No – не [ne]
To make things easy you can always use:
Hi! – (Colloquial) – [zdrasti]
Bye – (Colloquial) – Чао – chao (like in Italian)
Thanks – (colloquial)- Мерси – merci (like in French)
Hitchhiking – автостоп [av-to-stop]
Road – път [pat]
Highway – магистрала [ma-gis-tra-la]
Petrol station – бензиностанция [ben-zi-no-STAN-tsia]
Ring road – околовръстно (шосе) [o-ko-lo-vrast-no (sho-sse)]
Roundabout – кръгово [kra-go-vo]
Crossroad – кръстовище [kra-sto-vi-shte]
Map – карта [kar-ta]
Bus stop – (автобусна) спирка [(av-to-bus-na) spir-ka]
Where are you going? – На къде отивате? [Na ka-de o-ti-va-te?]
I’m going to … – Пътувам към … [Pa-tu-vam kam …]
From – от [ot]
To / towards – към [kam]
Through – през [prez]
(To the) left – (На) ляво [(na) LIA-vo]
(To the) right – (На) дясно [(na) DIAS-no]
Straight on – Направо [na PRA-vo]
Other important info
Please stop here – Моля, спрете тук [Mo-lya spre-te tuk]
A bit further – Малко по-напред [Mal-ko po na-pred]
I don’t have money – Нямам пари [Nya-mam pa-RI]
What is your name? – Как се казваш? [Kak se KAZ-vash?]
My name is… – Казвам се…. [Kaz-VAM se…]
Where are you from? – Откъде си? [Ot-ka-de si?]
I am from… – Аз съм от… [Az sam ot…]
What is your profession? (be ready for sign language, or have a pen at hand) – Какво работиш? [Kak-vo ra-bo-tish?]
I work in… – Работя…[Ra-bo-tya…]
Beautiful – Красиво [Kra-si-vo]
Tasty – Вкусно [Vkus-no]
Sleeping and eating
Where can I camp? – Къде мога да си сложа палатката? [KA-de MO-ga da si slo-ja pa-lat-ka-ta]
Can I sleep here? – Може ли да спя тук? [MO-je li da spya tuk]
Where is the market? – Къде е пазара? [KA-de e pa-za-ra?]
Do you have…? (for shops) – Имате ли…? [IMA-te li?]
and for vegetarians and vegans…
I am vegetarian – Вегетарианец съм [Ve-ge-ta-RIA-nec sam]
I am vegan – Веган съм [Ve-gan sam]
I do not eat meat – Не ям месо [Ne yam me-so]
I do not eat meat, cheese or eggs – Не ям, месо, сирене и яйца [Ne yam me-so, yai-ca i si-re-ne]
Have you got something without meat? – Имате ли нещо без месо [IMA-te li nesh-to bez me-so?]
When Bulgarians say “yes” (da) they nod their heads horizontally (like saying “no” in the rest of the known world). When they say “no” (ne) they move their heads vertically (like your “yes”). Confusing? Good luck!
Bulgaria Border Crossings
Bulgaria – Romania
There are seven border crossings between Bulgaria & Romania
Vidin (Bulgaria) – Calafat (Romania) (E 79) – a small ferry border crossing in the north-east. It is used mainly by trucks and it does not have fixed timetable – the ferry leaves whenever it is full. This crossing is a good spot if you are hitching towards Timisoara or Hungary.
Ruse (Bulgaria) – Giurgiu (Romania) (E 85) – the main border crossing between Bulgaria and Romania. A bridge over the Danube connects both countries. Walking on the bridge is prohibited. There is plenty of traffic here. Most of the cars and trucks are going to / coming from Bucuresti.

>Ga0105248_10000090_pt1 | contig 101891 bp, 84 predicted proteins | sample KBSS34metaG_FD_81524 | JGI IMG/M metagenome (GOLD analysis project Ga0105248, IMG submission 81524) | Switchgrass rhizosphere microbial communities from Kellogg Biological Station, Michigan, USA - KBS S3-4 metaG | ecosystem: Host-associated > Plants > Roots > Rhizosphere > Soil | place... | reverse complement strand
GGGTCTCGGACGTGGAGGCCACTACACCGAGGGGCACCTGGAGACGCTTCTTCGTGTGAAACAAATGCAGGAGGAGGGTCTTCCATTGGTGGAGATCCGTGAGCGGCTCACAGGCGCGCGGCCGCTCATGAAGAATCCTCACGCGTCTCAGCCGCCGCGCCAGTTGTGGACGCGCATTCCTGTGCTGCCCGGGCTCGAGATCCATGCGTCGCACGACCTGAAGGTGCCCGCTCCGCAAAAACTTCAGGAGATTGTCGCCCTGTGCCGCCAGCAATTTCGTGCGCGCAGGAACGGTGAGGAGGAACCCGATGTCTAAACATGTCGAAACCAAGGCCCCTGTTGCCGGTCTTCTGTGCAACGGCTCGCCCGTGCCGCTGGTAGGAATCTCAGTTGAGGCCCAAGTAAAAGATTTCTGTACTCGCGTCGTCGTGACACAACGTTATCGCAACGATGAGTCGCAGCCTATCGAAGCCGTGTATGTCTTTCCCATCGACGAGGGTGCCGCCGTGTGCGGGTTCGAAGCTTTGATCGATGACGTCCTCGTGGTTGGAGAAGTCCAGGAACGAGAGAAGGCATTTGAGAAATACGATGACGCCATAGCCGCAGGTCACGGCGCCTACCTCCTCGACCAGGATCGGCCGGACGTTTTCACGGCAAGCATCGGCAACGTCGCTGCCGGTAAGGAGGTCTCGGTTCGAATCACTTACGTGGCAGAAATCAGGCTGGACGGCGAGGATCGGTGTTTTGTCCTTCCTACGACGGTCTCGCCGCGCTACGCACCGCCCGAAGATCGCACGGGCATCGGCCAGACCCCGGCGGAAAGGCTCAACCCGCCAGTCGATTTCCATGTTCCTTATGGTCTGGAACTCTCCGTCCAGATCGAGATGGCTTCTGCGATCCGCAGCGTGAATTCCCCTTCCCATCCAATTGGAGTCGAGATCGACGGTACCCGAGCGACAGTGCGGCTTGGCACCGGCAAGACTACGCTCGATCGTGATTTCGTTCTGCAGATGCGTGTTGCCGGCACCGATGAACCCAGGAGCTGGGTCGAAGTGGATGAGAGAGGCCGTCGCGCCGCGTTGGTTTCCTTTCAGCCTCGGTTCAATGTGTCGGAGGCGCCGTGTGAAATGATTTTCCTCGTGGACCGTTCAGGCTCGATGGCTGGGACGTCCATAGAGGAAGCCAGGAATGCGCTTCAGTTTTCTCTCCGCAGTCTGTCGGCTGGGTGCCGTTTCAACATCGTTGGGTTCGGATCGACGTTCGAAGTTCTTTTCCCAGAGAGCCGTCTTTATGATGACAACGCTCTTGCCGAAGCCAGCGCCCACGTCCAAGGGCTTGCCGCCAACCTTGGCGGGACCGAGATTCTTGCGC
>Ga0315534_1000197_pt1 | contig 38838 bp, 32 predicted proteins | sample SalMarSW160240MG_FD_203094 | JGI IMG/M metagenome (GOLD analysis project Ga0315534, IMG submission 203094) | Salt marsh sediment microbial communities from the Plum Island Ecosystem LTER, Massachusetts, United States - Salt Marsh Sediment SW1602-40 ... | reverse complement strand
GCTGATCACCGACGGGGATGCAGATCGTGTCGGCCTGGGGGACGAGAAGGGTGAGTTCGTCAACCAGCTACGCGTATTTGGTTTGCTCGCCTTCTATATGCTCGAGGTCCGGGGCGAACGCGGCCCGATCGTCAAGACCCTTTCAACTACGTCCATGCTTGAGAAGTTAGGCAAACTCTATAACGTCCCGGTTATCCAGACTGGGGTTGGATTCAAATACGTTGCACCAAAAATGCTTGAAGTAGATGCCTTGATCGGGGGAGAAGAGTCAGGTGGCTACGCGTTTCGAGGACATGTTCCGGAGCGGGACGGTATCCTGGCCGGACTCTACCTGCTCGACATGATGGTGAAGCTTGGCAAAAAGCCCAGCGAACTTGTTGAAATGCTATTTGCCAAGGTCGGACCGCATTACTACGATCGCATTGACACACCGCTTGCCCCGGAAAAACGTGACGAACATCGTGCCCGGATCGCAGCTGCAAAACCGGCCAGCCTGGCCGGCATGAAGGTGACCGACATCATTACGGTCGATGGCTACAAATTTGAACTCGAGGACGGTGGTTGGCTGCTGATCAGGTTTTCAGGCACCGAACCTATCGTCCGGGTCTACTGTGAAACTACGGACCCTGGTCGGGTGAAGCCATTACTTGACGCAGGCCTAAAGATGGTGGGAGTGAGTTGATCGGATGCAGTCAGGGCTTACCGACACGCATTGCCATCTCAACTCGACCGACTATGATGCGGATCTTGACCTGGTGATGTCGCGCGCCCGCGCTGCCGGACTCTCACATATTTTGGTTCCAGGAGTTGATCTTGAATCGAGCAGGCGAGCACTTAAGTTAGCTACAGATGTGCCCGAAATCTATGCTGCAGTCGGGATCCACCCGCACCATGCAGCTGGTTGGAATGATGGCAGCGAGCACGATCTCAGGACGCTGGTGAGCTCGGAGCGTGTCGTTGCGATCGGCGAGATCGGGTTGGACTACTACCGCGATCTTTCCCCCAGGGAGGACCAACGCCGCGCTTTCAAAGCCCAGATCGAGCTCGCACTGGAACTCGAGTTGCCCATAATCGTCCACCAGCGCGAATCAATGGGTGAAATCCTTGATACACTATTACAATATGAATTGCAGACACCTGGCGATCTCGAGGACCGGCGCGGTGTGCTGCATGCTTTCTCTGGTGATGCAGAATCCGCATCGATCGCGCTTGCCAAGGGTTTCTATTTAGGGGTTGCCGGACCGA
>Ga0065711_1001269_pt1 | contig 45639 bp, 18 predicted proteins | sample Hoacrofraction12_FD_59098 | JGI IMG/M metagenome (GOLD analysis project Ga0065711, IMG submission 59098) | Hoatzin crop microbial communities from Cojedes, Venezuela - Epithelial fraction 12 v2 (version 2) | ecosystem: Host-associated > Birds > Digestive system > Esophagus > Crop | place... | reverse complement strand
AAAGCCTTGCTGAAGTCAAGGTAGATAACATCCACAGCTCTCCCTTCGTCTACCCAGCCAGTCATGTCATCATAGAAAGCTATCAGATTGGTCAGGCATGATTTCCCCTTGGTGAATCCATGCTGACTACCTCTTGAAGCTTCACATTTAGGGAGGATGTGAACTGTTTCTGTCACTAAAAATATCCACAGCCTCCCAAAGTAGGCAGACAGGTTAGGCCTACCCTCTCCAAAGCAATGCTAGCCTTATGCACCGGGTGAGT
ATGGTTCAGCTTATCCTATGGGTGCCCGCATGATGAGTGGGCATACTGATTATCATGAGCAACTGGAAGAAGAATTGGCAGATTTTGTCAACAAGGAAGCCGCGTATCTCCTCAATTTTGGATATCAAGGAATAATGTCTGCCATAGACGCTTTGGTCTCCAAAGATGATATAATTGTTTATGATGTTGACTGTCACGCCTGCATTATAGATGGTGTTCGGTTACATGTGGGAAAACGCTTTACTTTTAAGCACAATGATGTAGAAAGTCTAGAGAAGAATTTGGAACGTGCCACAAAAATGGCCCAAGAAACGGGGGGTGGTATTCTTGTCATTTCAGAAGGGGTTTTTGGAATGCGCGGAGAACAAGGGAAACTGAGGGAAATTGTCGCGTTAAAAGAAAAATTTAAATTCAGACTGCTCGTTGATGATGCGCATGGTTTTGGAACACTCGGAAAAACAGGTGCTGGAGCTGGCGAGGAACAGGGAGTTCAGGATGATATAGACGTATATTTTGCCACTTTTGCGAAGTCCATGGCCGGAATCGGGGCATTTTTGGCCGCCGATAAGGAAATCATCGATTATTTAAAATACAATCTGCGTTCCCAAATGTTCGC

Durankulak (Bulgaria) – Vama Veche (Romania) (E 87) – a small and beautiful border-crossing on the north-east, running next to the Black Sea. Usually, not much traffic.
Bulgaria & Turkey
There are three border crossings between Bulgaria & Turkey
Kapitan Andreevo (Bulgaria) – Kapikule (Turkey) (E80) – the main border crossing between Bulgaria and Turkey (near Edirne). Plenty of traffic and easy to hitch a ride to Istanbul, to Bucharest or to Sofia, depending on your direction.
Malko Tarnovo (Bulgaria) – Kirklareli (Turkey) (E87) – a small border crossing in the isolated Strandja mountain. Scenic area with not much traffic.
Bulgaria & Greece
There are six border crossings between Bulgaria & Greece
Kulata (Bulgaria) – Pramochanas (Greece) (E79) – a big border crossing with plenty of traffic heading to / coming from Thessaloniki.
Ilinden (Bulgaria) – Eksohi (Greece) (19/57) – a small border crossing, but with healthy amount of cars passing by (especially in summer) and a short and direct way to the shores of the Mediterranean sea.
Zlatograd (Bulgaria) – Themas (Greece) (86) – a beautiful tiny border crossing in Rodopi mountain. Extremely scarce traffic, but worth taking if you have time. The nearest big city on the Greek side is Xanthi.
Bulgaria & Macedonia
There are three border crossings between Bulgaria & Macedonia
- The principal border crossing is the most northern and can be found on the European highway E871 at Gyueshevo (Bulgaria) – Kriva Palanka (Macedonia). It connects the capital Sofia with its Macedonian counterpart Skopje and is the main route for most long distance traffic.
Bulgaria & Serbia
There are five border crossings between Bulgaria & Serbia
- The main border crossing is located at Kalotina (Bulgaria) – Dimitrovgrad (Serbia) on the E-80 motorway. The crossing connects the Bulgarian capital of Sofia to Serbia, and attracts lots of trucks and summer holidaymakers, so expect long queues in the summer. Furthermore, you can easily walk across the border.
Bulgaria border crossings map
15 Bulgaria Top Destinations
We believe there are not must sees in this world…so we are not sure you can build an itinerary with these indications, but you can surely get lost in between. Here are a few nice places and some of our favourite corners in Bulgaria:
The capital of Bulgaria and our home, has a relatively small city center (that can be walked around in a day if in a rush), hidden secrets (like Roman ruins, temples, mineral water fountains, neighbourhood markets, cafes and tea-houses) and a mountain that one can reach with a 20 minutes bus ride. If you stay around Sofia, do not miss it. Half an hour ride by city bus 64 (costs 1 lv), the northern side of the mountain is always busy with people on the weekends. Take an easy walk from Boyana church to Boyana waterfalls or climb up to Cherny Vrah for tea and pancakes on one of the numerous trails.
The second largest city in Bulgaria, home to a well preserved Roman Theatre and to an old town of traditional Bulgarian houses and mansions among other wonders. It is also becoming a hub for contemporary arts, hosting arts and design festivals, especially during spring and early summer time. The nearby town of Hissara, with its Roman ruins, is a nice place to pass by too.